Coventry University hosts first UK ‘Visualise Your Thesis’ Competition for Postgraduate Researchers
Wednesday 11 November 2020
Postgraduate candidates from across the university have put together short videos to bring their PhD projects to life.
Summarising a PhD thesis that could be anything up to 80,000 words in a 1-minute video is not an easy feat. But Postgraduate Researchers (PGRs) from across Coventry University’s research centres rose to the challenge and delivered a range of awe inspiring videos that aimed to give broad audiences insight into their work.
The Visualise Your Thesis (VYT) competition challenges PGRs to present their projects in 60-second, audio-visual displays. The initiative was initially developed by the University of Melbourne in 2015, and Coventry University is the first in the UK to register for the competition, which was hosted by the Doctoral College & Centre for Research Capability and Development.
Out of a total of 7 entries, Saif Alatrash from the Centre for Postdigital Cultures was announced as the winner, for the visualisation of his thesis ‘Gamified Immersive Museum Experiences for Engineering and Design Heritage.’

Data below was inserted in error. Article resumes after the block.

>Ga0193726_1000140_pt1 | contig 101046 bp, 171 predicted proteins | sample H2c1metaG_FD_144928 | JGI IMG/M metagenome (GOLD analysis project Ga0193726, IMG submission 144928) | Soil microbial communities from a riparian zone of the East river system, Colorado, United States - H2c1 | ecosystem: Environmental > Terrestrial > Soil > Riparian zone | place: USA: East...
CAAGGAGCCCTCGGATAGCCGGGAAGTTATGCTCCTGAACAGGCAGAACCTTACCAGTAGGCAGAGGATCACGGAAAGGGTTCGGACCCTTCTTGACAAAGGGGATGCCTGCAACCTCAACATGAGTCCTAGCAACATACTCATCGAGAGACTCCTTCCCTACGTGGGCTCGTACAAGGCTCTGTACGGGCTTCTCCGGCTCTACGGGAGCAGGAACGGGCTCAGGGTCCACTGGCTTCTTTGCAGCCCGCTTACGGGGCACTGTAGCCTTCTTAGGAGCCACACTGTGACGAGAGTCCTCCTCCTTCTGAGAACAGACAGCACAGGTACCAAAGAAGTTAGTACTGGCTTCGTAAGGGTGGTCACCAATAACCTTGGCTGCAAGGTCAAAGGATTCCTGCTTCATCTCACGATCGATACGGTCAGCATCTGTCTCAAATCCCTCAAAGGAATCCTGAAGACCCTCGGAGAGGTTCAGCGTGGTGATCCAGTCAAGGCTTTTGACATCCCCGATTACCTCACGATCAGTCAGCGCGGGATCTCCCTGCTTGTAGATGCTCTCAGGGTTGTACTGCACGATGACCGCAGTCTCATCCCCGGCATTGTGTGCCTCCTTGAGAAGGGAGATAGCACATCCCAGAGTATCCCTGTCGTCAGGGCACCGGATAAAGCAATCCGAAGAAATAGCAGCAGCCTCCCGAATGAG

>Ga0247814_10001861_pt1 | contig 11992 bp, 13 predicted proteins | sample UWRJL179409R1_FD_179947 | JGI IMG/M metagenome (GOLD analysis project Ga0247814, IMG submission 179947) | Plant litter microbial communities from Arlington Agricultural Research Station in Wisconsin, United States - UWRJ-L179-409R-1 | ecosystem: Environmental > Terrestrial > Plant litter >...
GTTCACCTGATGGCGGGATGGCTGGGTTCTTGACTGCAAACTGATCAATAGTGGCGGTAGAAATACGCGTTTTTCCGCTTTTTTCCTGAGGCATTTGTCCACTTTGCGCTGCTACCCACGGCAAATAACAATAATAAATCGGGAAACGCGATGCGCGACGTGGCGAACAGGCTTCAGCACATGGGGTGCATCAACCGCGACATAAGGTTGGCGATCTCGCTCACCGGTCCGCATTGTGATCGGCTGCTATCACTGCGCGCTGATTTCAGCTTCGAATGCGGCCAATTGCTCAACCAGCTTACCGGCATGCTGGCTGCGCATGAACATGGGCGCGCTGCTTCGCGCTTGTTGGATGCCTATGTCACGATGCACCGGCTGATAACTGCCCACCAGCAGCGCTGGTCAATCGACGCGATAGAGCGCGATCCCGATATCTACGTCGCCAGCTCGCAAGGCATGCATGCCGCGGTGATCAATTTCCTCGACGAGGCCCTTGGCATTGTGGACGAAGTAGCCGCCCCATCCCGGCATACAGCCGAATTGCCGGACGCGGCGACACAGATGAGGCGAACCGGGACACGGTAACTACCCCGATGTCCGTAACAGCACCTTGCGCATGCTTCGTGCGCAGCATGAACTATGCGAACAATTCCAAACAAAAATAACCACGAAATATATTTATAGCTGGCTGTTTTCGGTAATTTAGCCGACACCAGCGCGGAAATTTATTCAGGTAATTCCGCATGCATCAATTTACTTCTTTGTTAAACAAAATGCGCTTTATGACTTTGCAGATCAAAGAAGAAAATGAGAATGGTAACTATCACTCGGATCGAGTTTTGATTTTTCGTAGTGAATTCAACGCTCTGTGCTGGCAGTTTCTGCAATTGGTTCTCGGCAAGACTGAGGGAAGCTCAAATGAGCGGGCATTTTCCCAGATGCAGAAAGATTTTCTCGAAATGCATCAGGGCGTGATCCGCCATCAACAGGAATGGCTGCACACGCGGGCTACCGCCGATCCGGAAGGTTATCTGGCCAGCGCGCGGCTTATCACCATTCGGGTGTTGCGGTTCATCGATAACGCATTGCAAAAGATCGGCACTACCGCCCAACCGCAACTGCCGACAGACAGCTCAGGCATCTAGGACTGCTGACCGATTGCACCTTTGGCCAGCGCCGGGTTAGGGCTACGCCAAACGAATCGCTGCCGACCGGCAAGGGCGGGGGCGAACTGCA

Saif’s research aims to enhance museum visitor experience through immersive technologies, storytelling and gamification strategies that allow audiences to interact with objects in new ways.
I really enjoyed the making of the video, particularly given my background experience in design and animation. When I entered the competition, I wanted to challenge myself to explain my research to a wider audience, whilst developing my digital communication skills. I would encourage all research students to sign up for this competition in the future. The most important part is to enjoy the process.
Micia de Wet from the Centre for Dance Research secured second place for her video ‘Going with your gut: developing intuition for the contemporary performing artist,’ and Christelle Ledroit from the Centre for Agroecology, Water and Resilience secured third place for her video ‘Ecological implications and sustainability of Different farming systems.’
The VYT competition is a useful experience for any researcher hoping to explore and understand visual communication and the benefits this has for your research. I think it helps early-career researchers really analyse what it is that they're doing. I think the initiative of making your research understandable to a wider audience, importantly, makes your research accessible.
Watch Saif, Micia and Christelle’s video below. The suite of videos from the competition can be viewed on the Doctoral College’s YouTube channel.
Micia De Wet
Centre for Dance Research
Going with your gut: developing intuition for the contemporary performing artist